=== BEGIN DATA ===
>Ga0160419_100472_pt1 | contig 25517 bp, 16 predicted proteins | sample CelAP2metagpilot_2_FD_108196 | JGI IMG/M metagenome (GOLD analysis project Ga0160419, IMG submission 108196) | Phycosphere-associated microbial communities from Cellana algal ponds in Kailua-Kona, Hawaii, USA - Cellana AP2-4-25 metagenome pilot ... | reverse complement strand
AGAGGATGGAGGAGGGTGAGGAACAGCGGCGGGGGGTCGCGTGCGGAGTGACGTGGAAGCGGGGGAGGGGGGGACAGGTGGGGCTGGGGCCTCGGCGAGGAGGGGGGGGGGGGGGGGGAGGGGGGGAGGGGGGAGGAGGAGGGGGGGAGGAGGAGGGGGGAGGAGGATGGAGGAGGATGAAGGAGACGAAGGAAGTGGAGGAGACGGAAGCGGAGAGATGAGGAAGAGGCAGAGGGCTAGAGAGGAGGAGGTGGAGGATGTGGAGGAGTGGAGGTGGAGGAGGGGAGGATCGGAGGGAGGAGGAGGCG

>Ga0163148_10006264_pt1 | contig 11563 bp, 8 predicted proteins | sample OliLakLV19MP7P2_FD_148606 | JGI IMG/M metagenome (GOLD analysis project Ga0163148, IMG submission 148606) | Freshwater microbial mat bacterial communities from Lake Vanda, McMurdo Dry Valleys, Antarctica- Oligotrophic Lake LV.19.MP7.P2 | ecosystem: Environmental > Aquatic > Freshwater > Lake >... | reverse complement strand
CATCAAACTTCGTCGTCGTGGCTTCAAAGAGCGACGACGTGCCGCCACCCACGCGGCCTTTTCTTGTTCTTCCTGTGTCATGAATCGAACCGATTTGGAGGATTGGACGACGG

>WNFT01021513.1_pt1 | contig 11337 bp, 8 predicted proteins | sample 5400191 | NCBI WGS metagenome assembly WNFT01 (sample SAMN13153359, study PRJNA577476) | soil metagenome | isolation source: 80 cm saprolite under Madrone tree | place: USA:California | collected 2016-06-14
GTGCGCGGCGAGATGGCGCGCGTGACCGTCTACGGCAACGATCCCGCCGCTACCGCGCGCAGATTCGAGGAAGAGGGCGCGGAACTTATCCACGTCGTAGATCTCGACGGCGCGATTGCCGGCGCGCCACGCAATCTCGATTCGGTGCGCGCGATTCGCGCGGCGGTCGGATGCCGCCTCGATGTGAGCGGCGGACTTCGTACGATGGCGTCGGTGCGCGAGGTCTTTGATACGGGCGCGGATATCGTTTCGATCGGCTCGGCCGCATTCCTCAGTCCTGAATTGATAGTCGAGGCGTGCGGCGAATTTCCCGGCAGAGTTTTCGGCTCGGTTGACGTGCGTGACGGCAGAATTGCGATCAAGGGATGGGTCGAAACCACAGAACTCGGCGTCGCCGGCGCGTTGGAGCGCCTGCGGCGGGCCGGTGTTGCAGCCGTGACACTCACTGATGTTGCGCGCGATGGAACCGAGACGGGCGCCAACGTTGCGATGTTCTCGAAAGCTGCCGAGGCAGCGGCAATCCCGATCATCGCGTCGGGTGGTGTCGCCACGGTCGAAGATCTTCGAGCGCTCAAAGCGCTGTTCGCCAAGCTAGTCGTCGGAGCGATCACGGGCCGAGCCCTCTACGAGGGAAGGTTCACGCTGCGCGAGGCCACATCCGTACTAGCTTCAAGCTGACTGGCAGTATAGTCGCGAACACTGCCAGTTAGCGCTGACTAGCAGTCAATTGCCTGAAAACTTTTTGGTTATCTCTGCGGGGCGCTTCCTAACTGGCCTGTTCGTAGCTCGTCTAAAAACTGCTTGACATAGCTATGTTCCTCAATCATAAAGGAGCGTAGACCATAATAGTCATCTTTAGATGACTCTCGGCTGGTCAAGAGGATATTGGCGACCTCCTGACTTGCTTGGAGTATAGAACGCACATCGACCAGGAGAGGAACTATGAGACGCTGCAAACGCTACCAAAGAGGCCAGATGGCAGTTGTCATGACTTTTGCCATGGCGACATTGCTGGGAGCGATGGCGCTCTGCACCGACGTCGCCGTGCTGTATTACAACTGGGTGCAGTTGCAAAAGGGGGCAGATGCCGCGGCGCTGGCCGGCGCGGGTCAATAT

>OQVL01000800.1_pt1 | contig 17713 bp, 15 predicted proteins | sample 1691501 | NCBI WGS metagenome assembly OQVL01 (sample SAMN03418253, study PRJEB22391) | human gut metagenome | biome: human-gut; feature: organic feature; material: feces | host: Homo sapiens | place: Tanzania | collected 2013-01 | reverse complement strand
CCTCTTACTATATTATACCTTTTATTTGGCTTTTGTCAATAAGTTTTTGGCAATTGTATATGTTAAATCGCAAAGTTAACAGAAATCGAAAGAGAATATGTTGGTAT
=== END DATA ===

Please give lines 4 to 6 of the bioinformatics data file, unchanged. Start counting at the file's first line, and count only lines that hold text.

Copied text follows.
CATCAAACTTCGTCGTCGTGGCTTCAAAGAGCGACGACGTGCCGCCACCCACGCGGCCTTTTCTTGTTCTTCCTGTGTCATGAATCGAACCGATTTGGAGGATTGGACGACGG

>WNFT01021513.1_pt1 | contig 11337 bp, 8 predicted proteins | sample 5400191 | NCBI WGS metagenome assembly WNFT01 (sample SAMN13153359, study PRJNA577476) | soil metagenome | isolation source: 80 cm saprolite under Madrone tree | place: USA:California | collected 2016-06-14
GTGCGCGGCGAGATGGCGCGCGTGACCGTCTACGGCAACGATCCCGCCGCTACCGCGCGCAGATTCGAGGAAGAGGGCGCGGAACTTATCCACGTCGTAGATCTCGACGGCGCGATTGCCGGCGCGCCACGCAATCTCGATTCGGTGCGCGCGATTCGCGCGGCGGTCGGATGCCGCCTCGATGTGAGCGGCGGACTTCGTACGATGGCGTCGGTGCGCGAGGTCTTTGATACGGGCGCGGATATCGTTTCGATCGGCTCGGCCGCATTCCTCAGTCCTGAATTGATAGTCGAGGCGTGCGGCGAATTTCCCGGCAGAGTTTTCGGCTCGGTTGACGTGCGTGACGGCAGAATTGCGATCAAGGGATGGGTCGAAACCACAGAACTCGGCGTCGCCGGCGCGTTGGAGCGCCTGCGGCGGGCCGGTGTTGCAGCCGTGACACTCACTGATGTTGCGCGCGATGGAACCGAGACGGGCGCCAACGTTGCGATGTTCTCGAAAGCTGCCGAGGCAGCGGCAATCCCGATCATCGCGTCGGGTGGTGTCGCCACGGTCGAAGATCTTCGAGCGCTCAAAGCGCTGTTCGCCAAGCTAGTCGTCGGAGCGATCACGGGCCGAGCCCTCTACGAGGGAAGGTTCACGCTGCGCGAGGCCACATCCGTACTAGCTTCAAGCTGACTGGCAGTATAGTCGCGAACACTGCCAGTTAGCGCTGACTAGCAGTCAATTGCCTGAAAACTTTTTGGTTATCTCTGCGGGGCGCTTCCTAACTGGCCTGTTCGTAGCTCGTCTAAAAACTGCTTGACATAGCTATGTTCCTCAATCATAAAGGAGCGTAGACCATAATAGTCATCTTTAGATGACTCTCGGCTGGTCAAGAGGATATTGGCGACCTCCTGACTTGCTTGGAGTATAGAACGCACATCGACCAGGAGAGGAACTATGAGACGCTGCAAACGCTACCAAAGAGGCCAGATGGCAGTTGTCATGACTTTTGCCATGGCGACATTGCTGGGAGCGATGGCGCTCTGCACCGACGTCGCCGTGCTGTATTACAACTGGGTGCAGTTGCAAAAGGGGGCAGATGCCGCGGCGCTGGCCGGCGCGGGTCAATAT